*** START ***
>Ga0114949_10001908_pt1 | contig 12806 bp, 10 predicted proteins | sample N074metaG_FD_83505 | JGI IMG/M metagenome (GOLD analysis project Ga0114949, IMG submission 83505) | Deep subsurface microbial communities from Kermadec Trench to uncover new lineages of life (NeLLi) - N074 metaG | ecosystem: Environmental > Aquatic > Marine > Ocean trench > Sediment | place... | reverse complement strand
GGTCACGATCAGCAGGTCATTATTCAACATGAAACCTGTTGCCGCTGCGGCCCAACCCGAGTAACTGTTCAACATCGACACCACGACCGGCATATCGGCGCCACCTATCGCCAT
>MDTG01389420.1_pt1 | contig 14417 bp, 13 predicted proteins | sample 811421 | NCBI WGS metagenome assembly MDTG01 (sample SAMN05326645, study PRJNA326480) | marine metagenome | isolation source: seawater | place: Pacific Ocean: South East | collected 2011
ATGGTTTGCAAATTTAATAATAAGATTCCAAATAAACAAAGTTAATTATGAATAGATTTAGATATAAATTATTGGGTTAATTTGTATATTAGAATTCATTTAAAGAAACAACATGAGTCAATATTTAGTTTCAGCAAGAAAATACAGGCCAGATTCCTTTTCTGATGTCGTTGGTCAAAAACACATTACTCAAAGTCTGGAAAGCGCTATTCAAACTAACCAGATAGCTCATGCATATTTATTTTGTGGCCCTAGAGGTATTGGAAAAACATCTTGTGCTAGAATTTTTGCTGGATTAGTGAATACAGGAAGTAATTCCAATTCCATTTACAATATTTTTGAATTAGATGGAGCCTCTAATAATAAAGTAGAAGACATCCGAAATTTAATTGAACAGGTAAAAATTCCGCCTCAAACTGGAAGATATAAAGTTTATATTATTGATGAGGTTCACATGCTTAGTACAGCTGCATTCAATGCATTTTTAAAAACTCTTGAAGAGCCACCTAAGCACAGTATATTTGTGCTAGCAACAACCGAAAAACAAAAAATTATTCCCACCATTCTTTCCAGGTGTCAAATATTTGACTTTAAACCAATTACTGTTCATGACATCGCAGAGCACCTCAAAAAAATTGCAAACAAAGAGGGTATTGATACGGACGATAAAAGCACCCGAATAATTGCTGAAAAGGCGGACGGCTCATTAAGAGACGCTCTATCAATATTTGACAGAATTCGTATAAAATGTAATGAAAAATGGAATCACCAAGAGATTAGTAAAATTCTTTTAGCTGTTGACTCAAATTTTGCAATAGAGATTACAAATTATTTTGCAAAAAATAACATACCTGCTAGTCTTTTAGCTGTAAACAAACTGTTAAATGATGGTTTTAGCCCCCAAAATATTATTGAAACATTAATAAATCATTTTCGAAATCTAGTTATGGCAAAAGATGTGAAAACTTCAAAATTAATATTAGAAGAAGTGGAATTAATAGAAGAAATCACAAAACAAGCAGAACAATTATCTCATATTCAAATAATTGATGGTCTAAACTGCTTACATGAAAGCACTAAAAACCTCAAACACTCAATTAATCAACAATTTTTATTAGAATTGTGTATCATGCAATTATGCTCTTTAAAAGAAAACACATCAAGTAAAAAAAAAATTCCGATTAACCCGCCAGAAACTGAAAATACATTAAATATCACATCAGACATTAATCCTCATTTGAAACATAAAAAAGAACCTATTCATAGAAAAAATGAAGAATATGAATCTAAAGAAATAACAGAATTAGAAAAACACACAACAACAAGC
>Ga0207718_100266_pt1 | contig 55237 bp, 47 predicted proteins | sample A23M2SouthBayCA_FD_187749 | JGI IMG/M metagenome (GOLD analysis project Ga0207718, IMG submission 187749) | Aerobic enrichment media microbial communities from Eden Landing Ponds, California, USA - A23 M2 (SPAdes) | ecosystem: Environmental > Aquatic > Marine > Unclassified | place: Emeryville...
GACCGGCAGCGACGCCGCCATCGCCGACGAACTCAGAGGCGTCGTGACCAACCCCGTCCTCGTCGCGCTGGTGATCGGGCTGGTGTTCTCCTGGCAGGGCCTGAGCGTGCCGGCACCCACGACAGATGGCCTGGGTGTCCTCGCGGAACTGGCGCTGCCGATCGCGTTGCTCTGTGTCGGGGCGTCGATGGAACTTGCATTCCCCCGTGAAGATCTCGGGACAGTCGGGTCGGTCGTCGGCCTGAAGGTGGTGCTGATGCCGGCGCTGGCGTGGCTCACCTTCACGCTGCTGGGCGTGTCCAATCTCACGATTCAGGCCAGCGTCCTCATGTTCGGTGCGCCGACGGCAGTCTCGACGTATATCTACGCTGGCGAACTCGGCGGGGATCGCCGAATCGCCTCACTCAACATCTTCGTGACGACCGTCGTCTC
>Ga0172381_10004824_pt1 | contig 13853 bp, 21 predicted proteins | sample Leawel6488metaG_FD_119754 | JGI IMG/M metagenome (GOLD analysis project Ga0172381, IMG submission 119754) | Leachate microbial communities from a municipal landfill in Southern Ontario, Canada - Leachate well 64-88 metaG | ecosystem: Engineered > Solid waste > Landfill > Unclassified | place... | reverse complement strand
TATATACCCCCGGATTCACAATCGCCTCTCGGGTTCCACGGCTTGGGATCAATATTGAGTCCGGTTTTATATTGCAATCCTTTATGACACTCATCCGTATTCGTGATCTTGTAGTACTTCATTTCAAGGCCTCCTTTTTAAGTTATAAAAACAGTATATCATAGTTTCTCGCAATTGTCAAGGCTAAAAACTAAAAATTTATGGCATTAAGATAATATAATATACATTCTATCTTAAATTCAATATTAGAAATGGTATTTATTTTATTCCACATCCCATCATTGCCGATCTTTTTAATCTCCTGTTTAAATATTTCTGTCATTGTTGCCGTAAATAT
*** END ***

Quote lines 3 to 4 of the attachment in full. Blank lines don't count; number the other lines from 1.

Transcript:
>MDTG01389420.1_pt1 | contig 14417 bp, 13 predicted proteins | sample 811421 | NCBI WGS metagenome assembly MDTG01 (sample SAMN05326645, study PRJNA326480) | marine metagenome | isolation source: seawater | place: Pacific Ocean: South East | collected 2011
ATGGTTTGCAAATTTAATAATAAGATTCCAAATAAACAAAGTTAATTATGAATAGATTTAGATATAAATTATTGGGTTAATTTGTATATTAGAATTCATTTAAAGAAACAACATGAGTCAATATTTAGTTTCAGCAAGAAAATACAGGCCAGATTCCTTTTCTGATGTCGTTGGTCAAAAACACATTACTCAAAGTCTGGAAAGCGCTATTCAAACTAACCAGATAGCTCATGCATATTTATTTTGTGGCCCTAGAGGTATTGGAAAAACATCTTGTGCTAGAATTTTTGCTGGATTAGTGAATACAGGAAGTAATTCCAATTCCATTTACAATATTTTTGAATTAGATGGAGCCTCTAATAATAAAGTAGAAGACATCCGAAATTTAATTGAACAGGTAAAAATTCCGCCTCAAACTGGAAGATATAAAGTTTATATTATTGATGAGGTTCACATGCTTAGTACAGCTGCATTCAATGCATTTTTAAAAACTCTTGAAGAGCCACCTAAGCACAGTATATTTGTGCTAGCAACAACCGAAAAACAAAAAATTATTCCCACCATTCTTTCCAGGTGTCAAATATTTGACTTTAAACCAATTACTGTTCATGACATCGCAGAGCACCTCAAAAAAATTGCAAACAAAGAGGGTATTGATACGGACGATAAAAGCACCCGAATAATTGCTGAAAAGGCGGACGGCTCATTAAGAGACGCTCTATCAATATTTGACAGAATTCGTATAAAATGTAATGAAAAATGGAATCACCAAGAGATTAGTAAAATTCTTTTAGCTGTTGACTCAAATTTTGCAATAGAGATTACAAATTATTTTGCAAAAAATAACATACCTGCTAGTCTTTTAGCTGTAAACAAACTGTTAAATGATGGTTTTAGCCCCCAAAATATTATTGAAACATTAATAAATCATTTTCGAAATCTAGTTATGGCAAAAGATGTGAAAACTTCAAAATTAATATTAGAAGAAGTGGAATTAATAGAAGAAATCACAAAACAAGCAGAACAATTATCTCATATTCAAATAATTGATGGTCTAAACTGCTTACATGAAAGCACTAAAAACCTCAAACACTCAATTAATCAACAATTTTTATTAGAATTGTGTATCATGCAATTATGCTCTTTAAAAGAAAACACATCAAGTAAAAAAAAAATTCCGATTAACCCGCCAGAAACTGAAAATACATTAAATATCACATCAGACATTAATCCTCATTTGAAACATAAAAAAGAACCTATTCATAGAAAAAATGAAGAATATGAATCTAAAGAAATAACAGAATTAGAAAAACACACAACAACAAGC